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Our narrative memory loss

Being Salmon, Being Human. Encountering the Wild in Us and Us in the Wild
Martin Lee Mueller has written an extraordinary book with the salmon's life and history as the focal point. It must be among the most important books published for a very, very long time.


The narrative that has worked through us since Descartes' cogito ergo sum ("I think, so I am") in the 1600 century, is no other than that – a narrative, a story. It teaches us that man is the ruler of the Earth, the brain is separated from the body, the senses deceive us, the salmon is biomass, and nature is a resource we can freely use to fill our pockets with gold and living rooms with new furniture. Basta.

That way it can no longer be. We must penetrate through this narrative – blast it and look for new ones. Our contemporary stories fail us and cause collapses of the world as we know it. Because of our stories, we are in the process of eradicating invisible species and changing fundamental ecological systems – the consequences are already catastrophic. And it will be worse.

We need stories that tell how life is lived with, and not separated from, the more than human world. We need to listen to the stories that are whispered, rattled, chirped and thundered against us. If not, we must take the disastrous consequence of our narrative memory loss. This tells Martin Lee Mueller in his remarkable book, in which he addresses a complex and serious subject in a way that makes it accessible to other than professionals and initiates, without losing substance and depth. It's well done.

Unusual and sparkling. The book is extremely elegantly written. It is complex and surprising. As lyrical as the wild life of salmon once was, Mueller's text marvels us in creating new narrative landscapes, through trickling streams and deep water. We are filled with the earth's various voices – volcanoes, whales, insects, algae, plants, sky and sea. Everything comes up in Mueller's text. And especially the salmon. It is fascinating to become so intimately acquainted with this fish, to gain knowledge of how crucial it is and has been for life on the planet. It's magical to be with her in the depths.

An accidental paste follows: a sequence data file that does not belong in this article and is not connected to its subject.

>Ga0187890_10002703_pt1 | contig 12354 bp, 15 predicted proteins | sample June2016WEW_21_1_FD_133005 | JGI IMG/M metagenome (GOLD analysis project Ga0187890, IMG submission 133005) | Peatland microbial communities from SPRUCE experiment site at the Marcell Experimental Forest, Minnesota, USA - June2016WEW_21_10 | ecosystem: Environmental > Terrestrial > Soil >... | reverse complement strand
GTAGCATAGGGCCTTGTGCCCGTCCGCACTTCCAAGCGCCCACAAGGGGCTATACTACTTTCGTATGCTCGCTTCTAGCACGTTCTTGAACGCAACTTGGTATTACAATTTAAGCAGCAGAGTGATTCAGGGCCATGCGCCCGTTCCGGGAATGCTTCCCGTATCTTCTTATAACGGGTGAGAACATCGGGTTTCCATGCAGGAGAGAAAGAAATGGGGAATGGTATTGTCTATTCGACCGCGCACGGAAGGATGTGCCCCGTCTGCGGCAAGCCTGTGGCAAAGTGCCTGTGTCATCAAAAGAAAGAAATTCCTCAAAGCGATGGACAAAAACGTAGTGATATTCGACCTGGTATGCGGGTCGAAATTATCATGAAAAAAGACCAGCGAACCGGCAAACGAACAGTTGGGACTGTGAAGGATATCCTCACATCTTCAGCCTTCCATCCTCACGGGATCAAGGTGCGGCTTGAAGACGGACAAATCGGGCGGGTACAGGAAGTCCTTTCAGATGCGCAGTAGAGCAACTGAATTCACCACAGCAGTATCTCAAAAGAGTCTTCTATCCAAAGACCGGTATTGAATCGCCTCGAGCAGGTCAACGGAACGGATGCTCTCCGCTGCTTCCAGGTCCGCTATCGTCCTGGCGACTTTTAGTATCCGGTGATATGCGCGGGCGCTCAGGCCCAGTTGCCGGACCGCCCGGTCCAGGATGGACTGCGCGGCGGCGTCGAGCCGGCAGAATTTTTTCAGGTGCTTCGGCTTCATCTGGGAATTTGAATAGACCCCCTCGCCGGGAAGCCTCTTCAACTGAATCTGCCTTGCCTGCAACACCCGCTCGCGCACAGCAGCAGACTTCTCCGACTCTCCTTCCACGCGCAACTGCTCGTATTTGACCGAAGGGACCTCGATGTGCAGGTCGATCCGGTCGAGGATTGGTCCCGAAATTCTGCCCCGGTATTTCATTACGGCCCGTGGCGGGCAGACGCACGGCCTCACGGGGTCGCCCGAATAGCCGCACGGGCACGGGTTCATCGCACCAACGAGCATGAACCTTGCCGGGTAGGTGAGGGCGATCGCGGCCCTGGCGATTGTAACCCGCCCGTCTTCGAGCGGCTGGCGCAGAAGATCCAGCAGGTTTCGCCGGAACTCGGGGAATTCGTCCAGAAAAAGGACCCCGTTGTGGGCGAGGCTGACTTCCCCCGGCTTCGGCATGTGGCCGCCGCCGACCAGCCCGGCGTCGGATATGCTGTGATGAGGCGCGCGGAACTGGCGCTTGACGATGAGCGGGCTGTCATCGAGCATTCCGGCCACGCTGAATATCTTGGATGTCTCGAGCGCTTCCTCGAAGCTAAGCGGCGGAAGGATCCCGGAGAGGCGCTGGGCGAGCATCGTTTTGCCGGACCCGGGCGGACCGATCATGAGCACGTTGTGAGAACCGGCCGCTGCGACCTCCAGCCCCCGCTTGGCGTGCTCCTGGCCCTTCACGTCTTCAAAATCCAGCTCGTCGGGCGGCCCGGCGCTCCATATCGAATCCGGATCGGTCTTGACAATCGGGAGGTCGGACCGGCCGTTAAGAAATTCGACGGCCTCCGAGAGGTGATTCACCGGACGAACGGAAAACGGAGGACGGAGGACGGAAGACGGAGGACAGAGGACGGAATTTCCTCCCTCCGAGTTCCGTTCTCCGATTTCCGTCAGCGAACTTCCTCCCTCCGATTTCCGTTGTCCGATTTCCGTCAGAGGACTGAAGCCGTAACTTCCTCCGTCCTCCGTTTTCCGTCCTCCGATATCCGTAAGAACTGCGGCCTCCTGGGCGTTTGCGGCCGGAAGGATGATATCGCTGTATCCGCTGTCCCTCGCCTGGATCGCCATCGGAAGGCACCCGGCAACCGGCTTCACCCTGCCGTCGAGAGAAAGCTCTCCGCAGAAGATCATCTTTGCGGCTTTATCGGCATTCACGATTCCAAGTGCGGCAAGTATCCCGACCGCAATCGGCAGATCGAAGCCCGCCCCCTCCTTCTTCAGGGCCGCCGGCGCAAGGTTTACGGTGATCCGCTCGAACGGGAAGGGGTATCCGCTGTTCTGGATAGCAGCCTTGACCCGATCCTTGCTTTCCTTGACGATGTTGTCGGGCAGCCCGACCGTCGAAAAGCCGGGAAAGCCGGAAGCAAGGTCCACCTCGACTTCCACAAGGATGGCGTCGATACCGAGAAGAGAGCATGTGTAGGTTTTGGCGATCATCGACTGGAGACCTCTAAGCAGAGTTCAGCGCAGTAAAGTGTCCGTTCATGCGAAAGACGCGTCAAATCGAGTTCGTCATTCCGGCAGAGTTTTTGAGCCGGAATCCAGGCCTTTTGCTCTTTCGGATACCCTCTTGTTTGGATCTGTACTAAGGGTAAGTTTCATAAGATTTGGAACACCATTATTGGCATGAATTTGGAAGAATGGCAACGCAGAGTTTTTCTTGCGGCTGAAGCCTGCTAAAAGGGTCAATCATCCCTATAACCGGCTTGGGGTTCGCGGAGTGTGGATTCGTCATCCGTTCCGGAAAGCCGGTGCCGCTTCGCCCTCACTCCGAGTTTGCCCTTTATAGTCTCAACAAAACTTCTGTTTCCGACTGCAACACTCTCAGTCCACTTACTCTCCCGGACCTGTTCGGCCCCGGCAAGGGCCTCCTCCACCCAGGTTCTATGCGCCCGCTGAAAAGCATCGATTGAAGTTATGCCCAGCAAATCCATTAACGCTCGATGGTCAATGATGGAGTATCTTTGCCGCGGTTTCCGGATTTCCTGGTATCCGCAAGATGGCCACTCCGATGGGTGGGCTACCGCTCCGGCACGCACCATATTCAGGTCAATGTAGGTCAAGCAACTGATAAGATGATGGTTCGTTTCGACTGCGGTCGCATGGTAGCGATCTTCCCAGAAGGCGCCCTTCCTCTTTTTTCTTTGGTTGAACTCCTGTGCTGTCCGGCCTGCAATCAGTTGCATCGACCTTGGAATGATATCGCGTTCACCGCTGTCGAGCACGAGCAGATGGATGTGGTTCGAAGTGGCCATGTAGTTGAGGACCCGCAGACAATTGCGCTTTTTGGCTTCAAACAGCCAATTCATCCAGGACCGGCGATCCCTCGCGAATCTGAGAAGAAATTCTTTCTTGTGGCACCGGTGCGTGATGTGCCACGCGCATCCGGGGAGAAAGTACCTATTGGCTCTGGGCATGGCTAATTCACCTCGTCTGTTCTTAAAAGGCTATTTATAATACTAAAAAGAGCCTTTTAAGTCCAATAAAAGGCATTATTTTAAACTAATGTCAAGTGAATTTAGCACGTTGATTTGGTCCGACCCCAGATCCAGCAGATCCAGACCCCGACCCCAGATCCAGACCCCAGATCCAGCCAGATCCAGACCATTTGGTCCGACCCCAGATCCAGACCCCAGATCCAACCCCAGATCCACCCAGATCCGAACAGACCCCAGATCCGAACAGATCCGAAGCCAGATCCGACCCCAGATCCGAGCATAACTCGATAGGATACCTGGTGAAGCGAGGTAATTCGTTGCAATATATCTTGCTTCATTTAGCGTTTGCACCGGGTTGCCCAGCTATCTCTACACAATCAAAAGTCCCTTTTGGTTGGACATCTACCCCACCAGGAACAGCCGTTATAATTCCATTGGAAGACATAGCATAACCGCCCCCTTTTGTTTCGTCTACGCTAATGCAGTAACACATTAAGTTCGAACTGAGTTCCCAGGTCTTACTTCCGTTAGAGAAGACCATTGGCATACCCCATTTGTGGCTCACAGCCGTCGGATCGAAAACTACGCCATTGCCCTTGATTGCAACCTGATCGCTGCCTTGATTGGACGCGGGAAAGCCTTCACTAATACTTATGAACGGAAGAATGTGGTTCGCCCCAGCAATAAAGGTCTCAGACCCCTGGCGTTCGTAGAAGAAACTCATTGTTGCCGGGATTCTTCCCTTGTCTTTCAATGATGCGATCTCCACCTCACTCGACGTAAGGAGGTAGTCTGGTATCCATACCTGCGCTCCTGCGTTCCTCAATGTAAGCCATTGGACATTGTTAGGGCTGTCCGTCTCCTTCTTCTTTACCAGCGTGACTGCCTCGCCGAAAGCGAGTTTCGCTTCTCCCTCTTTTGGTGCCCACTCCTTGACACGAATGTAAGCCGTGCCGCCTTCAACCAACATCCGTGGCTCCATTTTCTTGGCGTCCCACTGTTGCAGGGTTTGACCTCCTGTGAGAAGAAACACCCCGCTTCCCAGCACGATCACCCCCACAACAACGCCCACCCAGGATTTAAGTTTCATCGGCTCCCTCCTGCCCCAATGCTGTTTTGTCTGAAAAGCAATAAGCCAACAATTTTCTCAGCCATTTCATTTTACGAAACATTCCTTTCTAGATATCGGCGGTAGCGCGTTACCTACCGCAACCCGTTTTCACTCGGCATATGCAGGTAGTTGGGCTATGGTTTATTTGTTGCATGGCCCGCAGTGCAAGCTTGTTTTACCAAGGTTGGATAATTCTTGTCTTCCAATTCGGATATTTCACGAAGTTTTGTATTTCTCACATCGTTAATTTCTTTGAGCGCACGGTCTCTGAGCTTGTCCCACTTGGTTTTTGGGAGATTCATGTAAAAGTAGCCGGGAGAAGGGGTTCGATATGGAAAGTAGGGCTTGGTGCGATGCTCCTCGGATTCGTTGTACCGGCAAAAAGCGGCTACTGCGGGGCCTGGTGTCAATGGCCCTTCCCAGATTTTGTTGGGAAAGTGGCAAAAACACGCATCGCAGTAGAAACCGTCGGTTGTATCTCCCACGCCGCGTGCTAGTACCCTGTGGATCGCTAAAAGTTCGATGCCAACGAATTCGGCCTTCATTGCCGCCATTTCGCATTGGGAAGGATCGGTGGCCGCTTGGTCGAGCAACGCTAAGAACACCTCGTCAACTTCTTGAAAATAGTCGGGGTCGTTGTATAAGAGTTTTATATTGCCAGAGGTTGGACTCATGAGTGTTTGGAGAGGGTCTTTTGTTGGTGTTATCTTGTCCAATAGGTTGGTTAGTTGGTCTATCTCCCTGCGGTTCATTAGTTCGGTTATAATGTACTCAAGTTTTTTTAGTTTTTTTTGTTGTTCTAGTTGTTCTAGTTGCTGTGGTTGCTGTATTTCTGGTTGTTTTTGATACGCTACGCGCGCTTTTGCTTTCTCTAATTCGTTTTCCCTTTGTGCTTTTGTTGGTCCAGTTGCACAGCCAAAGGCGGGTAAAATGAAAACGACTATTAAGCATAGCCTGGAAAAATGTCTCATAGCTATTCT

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This book feels bodily to me. In the reading process, I take a different view of the world around me.

Dramaturgy is rarely thought through. The various chapters and fragments within each chapter are structured just as complexly as their own literary ecological cycle. Cycles within cycles. Quietly the different parts rest in each other, reinforce each other, exist with each other, complete each other and create a balanced whole. Carefully and sensitively, Mueller writes organically from one theme to another, and then returns to the starting point – all the time based on phenomenology and ecofilosophy.

Mueller explains the connections between today's industrialized salmon cages and Descartes' disastrous formulations. He takes us back to the time around and before Descartes – how could a philosopher formulate and have an impact on such uncanny ideas? How could a man seriously claim that the mind is separate from the body? How could the narrative of man as a rightful ruler on Earth develop? Mueller draws the lines of Kepler, Galilei and Copernicus and the stories that burst around them in their day; The earth was not the center of the cosmos. Crisis.